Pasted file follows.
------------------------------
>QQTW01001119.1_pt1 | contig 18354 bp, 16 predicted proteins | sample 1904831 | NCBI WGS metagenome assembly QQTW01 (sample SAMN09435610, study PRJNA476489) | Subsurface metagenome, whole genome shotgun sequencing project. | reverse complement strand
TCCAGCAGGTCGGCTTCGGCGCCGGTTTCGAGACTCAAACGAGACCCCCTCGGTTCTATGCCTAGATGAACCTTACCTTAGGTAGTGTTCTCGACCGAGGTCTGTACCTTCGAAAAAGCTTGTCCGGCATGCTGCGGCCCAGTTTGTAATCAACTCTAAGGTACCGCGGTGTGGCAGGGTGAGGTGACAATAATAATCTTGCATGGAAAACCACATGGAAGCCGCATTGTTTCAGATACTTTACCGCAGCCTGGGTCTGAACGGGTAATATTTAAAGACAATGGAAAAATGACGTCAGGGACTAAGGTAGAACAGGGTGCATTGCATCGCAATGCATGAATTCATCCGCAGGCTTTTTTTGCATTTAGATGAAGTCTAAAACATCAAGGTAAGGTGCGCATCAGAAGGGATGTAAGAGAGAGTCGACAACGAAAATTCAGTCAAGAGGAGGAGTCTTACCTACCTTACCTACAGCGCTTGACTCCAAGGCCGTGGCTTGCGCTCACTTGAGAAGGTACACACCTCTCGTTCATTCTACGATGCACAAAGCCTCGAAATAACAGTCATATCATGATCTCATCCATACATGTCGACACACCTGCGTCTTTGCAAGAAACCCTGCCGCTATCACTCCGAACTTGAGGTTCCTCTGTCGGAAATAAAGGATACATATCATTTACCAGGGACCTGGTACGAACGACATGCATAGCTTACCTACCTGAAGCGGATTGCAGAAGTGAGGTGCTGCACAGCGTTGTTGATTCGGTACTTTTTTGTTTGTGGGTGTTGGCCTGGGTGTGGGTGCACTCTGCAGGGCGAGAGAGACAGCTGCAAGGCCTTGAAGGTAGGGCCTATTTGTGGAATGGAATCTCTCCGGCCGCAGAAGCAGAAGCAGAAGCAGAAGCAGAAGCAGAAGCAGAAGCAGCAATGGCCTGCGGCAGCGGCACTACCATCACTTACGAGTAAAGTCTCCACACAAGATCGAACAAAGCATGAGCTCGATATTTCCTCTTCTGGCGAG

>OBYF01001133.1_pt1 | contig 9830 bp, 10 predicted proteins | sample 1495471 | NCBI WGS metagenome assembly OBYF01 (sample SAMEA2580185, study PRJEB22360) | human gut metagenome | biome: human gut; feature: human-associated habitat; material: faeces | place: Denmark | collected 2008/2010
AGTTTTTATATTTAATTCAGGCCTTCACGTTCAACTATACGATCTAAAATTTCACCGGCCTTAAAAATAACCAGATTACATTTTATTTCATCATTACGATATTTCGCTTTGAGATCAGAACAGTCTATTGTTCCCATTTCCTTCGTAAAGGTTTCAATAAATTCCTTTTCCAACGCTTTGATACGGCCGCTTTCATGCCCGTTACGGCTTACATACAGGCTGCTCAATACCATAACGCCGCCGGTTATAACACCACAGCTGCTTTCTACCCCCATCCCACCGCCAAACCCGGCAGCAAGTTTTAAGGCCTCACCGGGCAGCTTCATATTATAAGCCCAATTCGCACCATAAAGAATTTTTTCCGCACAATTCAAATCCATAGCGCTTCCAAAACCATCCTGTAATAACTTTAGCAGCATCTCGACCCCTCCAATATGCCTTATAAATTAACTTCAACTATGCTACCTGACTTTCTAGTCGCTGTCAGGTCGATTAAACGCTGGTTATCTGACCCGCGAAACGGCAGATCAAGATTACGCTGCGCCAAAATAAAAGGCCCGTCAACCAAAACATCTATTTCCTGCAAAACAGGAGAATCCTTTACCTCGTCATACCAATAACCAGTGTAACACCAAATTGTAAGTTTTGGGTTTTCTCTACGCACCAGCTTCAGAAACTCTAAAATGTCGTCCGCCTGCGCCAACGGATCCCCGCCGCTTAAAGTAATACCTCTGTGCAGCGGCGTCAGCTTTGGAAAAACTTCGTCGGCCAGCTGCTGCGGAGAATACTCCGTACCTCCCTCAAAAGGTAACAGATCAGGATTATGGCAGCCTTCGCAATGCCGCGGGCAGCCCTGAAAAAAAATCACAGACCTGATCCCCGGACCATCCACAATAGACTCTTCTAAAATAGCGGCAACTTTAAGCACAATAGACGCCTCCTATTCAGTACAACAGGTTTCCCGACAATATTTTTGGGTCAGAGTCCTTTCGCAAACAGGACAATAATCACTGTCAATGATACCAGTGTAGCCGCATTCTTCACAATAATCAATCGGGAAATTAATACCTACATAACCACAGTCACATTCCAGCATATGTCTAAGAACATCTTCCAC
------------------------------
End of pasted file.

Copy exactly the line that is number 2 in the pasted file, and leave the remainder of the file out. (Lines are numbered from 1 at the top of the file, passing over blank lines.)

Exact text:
TCCAGCAGGTCGGCTTCGGCGCCGGTTTCGAGACTCAAACGAGACCCCCTCGGTTCTATGCCTAGATGAACCTTACCTTAGGTAGTGTTCTCGACCGAGGTCTGTACCTTCGAAAAAGCTTGTCCGGCATGCTGCGGCCCAGTTTGTAATCAACTCTAAGGTACCGCGGTGTGGCAGGGTGAGGTGACAATAATAATCTTGCATGGAAAACCACATGGAAGCCGCATTGTTTCAGATACTTTACCGCAGCCTGGGTCTGAACGGGTAATATTTAAAGACAATGGAAAAATGACGTCAGGGACTAAGGTAGAACAGGGTGCATTGCATCGCAATGCATGAATTCATCCGCAGGCTTTTTTTGCATTTAGATGAAGTCTAAAACATCAAGGTAAGGTGCGCATCAGAAGGGATGTAAGAGAGAGTCGACAACGAAAATTCAGTCAAGAGGAGGAGTCTTACCTACCTTACCTACAGCGCTTGACTCCAAGGCCGTGGCTTGCGCTCACTTGAGAAGGTACACACCTCTCGTTCATTCTACGATGCACAAAGCCTCGAAATAACAGTCATATCATGATCTCATCCATACATGTCGACACACCTGCGTCTTTGCAAGAAACCCTGCCGCTATCACTCCGAACTTGAGGTTCCTCTGTCGGAAATAAAGGATACATATCATTTACCAGGGACCTGGTACGAACGACATGCATAGCTTACCTACCTGAAGCGGATTGCAGAAGTGAGGTGCTGCACAGCGTTGTTGATTCGGTACTTTTTTGTTTGTGGGTGTTGGCCTGGGTGTGGGTGCACTCTGCAGGGCGAGAGAGACAGCTGCAAGGCCTTGAAGGTAGGGCCTATTTGTGGAATGGAATCTCTCCGGCCGCAGAAGCAGAAGCAGAAGCAGAAGCAGAAGCAGAAGCAGAAGCAGCAATGGCCTGCGGCAGCGGCACTACCATCACTTACGAGTAAAGTCTCCACACAAGATCGAACAAAGCATGAGCTCGATATTTCCTCTTCTGGCGAG